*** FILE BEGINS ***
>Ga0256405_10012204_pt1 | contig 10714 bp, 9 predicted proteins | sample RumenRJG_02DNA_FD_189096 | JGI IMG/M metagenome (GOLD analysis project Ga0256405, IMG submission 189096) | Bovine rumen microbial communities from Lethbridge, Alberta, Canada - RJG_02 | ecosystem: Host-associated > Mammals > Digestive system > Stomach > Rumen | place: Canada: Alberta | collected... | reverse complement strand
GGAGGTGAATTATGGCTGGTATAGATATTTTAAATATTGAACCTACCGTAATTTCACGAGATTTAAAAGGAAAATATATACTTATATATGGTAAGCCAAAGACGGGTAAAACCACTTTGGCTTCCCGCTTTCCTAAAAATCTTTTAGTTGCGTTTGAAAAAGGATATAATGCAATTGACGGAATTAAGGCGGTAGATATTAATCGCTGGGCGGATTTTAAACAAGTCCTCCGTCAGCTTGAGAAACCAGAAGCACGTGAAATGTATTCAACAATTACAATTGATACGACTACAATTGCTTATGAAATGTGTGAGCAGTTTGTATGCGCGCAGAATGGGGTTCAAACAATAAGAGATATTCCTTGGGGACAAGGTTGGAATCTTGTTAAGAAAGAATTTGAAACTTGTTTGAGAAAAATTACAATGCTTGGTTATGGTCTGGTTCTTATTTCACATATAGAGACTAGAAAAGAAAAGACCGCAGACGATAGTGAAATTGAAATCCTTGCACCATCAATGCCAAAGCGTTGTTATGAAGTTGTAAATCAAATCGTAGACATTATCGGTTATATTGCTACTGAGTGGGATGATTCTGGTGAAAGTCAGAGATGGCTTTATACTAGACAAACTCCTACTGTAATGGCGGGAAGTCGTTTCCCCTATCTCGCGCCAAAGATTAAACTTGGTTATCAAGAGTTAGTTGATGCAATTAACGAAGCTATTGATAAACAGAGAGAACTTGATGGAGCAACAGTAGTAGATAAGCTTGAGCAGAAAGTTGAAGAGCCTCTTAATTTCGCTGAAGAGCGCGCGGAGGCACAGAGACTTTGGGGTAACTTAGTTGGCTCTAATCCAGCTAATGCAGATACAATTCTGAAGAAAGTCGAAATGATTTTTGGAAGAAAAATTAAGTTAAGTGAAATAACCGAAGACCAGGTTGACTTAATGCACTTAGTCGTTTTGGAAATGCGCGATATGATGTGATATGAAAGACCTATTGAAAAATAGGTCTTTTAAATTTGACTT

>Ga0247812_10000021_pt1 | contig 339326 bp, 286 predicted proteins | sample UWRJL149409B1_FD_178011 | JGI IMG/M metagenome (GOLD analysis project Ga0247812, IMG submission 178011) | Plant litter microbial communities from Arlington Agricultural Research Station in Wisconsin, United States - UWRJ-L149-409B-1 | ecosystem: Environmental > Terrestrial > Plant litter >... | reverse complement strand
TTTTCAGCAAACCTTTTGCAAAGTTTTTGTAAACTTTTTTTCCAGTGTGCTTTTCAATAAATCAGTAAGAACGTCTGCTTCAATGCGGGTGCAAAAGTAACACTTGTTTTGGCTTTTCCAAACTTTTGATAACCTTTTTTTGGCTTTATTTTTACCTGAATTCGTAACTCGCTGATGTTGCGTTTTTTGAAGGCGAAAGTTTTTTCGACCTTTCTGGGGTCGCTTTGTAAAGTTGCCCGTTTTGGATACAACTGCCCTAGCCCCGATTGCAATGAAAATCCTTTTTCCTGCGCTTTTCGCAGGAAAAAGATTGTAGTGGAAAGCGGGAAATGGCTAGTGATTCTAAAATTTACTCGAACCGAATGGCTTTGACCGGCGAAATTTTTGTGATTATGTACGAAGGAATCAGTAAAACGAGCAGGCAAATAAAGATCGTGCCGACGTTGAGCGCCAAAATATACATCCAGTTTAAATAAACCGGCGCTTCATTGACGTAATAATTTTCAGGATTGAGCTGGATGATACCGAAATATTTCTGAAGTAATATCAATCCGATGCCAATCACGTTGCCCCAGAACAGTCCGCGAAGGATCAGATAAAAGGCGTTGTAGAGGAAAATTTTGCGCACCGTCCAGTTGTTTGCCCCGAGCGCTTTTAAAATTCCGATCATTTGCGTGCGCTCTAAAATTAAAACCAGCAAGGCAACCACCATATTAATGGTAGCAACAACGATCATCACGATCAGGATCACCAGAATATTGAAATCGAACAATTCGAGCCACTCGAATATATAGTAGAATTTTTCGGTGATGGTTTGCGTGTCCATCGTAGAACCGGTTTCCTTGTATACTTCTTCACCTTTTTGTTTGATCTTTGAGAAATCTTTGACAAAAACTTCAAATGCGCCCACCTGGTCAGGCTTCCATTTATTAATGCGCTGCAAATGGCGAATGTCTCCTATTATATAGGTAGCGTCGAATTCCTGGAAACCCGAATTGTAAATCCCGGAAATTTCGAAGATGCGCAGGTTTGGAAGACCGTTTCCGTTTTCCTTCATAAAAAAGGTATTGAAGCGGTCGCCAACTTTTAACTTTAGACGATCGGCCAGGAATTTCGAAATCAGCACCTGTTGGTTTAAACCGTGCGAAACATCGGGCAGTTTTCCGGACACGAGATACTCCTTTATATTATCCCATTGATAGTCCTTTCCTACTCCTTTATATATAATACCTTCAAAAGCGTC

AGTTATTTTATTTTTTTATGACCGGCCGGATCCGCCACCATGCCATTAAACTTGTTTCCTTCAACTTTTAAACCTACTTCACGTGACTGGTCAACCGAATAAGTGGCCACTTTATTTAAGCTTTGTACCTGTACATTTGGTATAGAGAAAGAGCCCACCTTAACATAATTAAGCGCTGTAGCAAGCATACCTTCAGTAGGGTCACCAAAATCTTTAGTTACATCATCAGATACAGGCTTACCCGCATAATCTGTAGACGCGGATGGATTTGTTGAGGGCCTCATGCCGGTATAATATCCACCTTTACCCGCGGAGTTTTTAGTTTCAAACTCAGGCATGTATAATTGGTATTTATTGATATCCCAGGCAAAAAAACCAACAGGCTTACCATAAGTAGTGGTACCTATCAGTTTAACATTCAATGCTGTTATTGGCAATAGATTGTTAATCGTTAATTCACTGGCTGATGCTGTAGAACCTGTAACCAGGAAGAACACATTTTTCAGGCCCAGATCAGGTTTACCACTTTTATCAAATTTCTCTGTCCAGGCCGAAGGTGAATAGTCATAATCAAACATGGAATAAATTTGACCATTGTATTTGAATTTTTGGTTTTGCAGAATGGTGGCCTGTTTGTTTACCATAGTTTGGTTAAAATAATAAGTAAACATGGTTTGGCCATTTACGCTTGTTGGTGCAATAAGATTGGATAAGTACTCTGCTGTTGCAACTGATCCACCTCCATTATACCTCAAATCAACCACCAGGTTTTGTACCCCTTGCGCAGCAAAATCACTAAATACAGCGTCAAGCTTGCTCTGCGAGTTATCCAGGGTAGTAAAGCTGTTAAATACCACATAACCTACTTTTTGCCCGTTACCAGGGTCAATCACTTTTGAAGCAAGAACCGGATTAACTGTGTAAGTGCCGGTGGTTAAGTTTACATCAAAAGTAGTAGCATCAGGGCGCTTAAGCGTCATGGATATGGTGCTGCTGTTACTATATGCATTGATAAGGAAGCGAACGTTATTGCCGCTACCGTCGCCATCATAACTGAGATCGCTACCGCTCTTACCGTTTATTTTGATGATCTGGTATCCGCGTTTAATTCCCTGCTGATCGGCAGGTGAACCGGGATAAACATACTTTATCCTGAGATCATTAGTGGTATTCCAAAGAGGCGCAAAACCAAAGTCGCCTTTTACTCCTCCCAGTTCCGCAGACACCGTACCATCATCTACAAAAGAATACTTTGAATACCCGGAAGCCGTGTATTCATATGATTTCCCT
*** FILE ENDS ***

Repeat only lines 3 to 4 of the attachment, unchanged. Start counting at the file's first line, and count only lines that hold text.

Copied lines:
>Ga0247812_10000021_pt1 | contig 339326 bp, 286 predicted proteins | sample UWRJL149409B1_FD_178011 | JGI IMG/M metagenome (GOLD analysis project Ga0247812, IMG submission 178011) | Plant litter microbial communities from Arlington Agricultural Research Station in Wisconsin, United States - UWRJ-L149-409B-1 | ecosystem: Environmental > Terrestrial > Plant litter >... | reverse complement strand
TTTTCAGCAAACCTTTTGCAAAGTTTTTGTAAACTTTTTTTCCAGTGTGCTTTTCAATAAATCAGTAAGAACGTCTGCTTCAATGCGGGTGCAAAAGTAACACTTGTTTTGGCTTTTCCAAACTTTTGATAACCTTTTTTTGGCTTTATTTTTACCTGAATTCGTAACTCGCTGATGTTGCGTTTTTTGAAGGCGAAAGTTTTTTCGACCTTTCTGGGGTCGCTTTGTAAAGTTGCCCGTTTTGGATACAACTGCCCTAGCCCCGATTGCAATGAAAATCCTTTTTCCTGCGCTTTTCGCAGGAAAAAGATTGTAGTGGAAAGCGGGAAATGGCTAGTGATTCTAAAATTTACTCGAACCGAATGGCTTTGACCGGCGAAATTTTTGTGATTATGTACGAAGGAATCAGTAAAACGAGCAGGCAAATAAAGATCGTGCCGACGTTGAGCGCCAAAATATACATCCAGTTTAAATAAACCGGCGCTTCATTGACGTAATAATTTTCAGGATTGAGCTGGATGATACCGAAATATTTCTGAAGTAATATCAATCCGATGCCAATCACGTTGCCCCAGAACAGTCCGCGAAGGATCAGATAAAAGGCGTTGTAGAGGAAAATTTTGCGCACCGTCCAGTTGTTTGCCCCGAGCGCTTTTAAAATTCCGATCATTTGCGTGCGCTCTAAAATTAAAACCAGCAAGGCAACCACCATATTAATGGTAGCAACAACGATCATCACGATCAGGATCACCAGAATATTGAAATCGAACAATTCGAGCCACTCGAATATATAGTAGAATTTTTCGGTGATGGTTTGCGTGTCCATCGTAGAACCGGTTTCCTTGTATACTTCTTCACCTTTTTGTTTGATCTTTGAGAAATCTTTGACAAAAACTTCAAATGCGCCCACCTGGTCAGGCTTCCATTTATTAATGCGCTGCAAATGGCGAATGTCTCCTATTATATAGGTAGCGTCGAATTCCTGGAAACCCGAATTGTAAATCCCGGAAATTTCGAAGATGCGCAGGTTTGGAAGACCGTTTCCGTTTTCCTTCATAAAAAAGGTATTGAAGCGGTCGCCAACTTTTAACTTTAGACGATCGGCCAGGAATTTCGAAATCAGCACCTGTTGGTTTAAACCGTGCGAAACATCGGGCAGTTTTCCGGACACGAGATACTCCTTTATATTATCCCATTGATAGTCCTTTCCTACTCCTTTATATATAATACCTTCAAAAGCGTC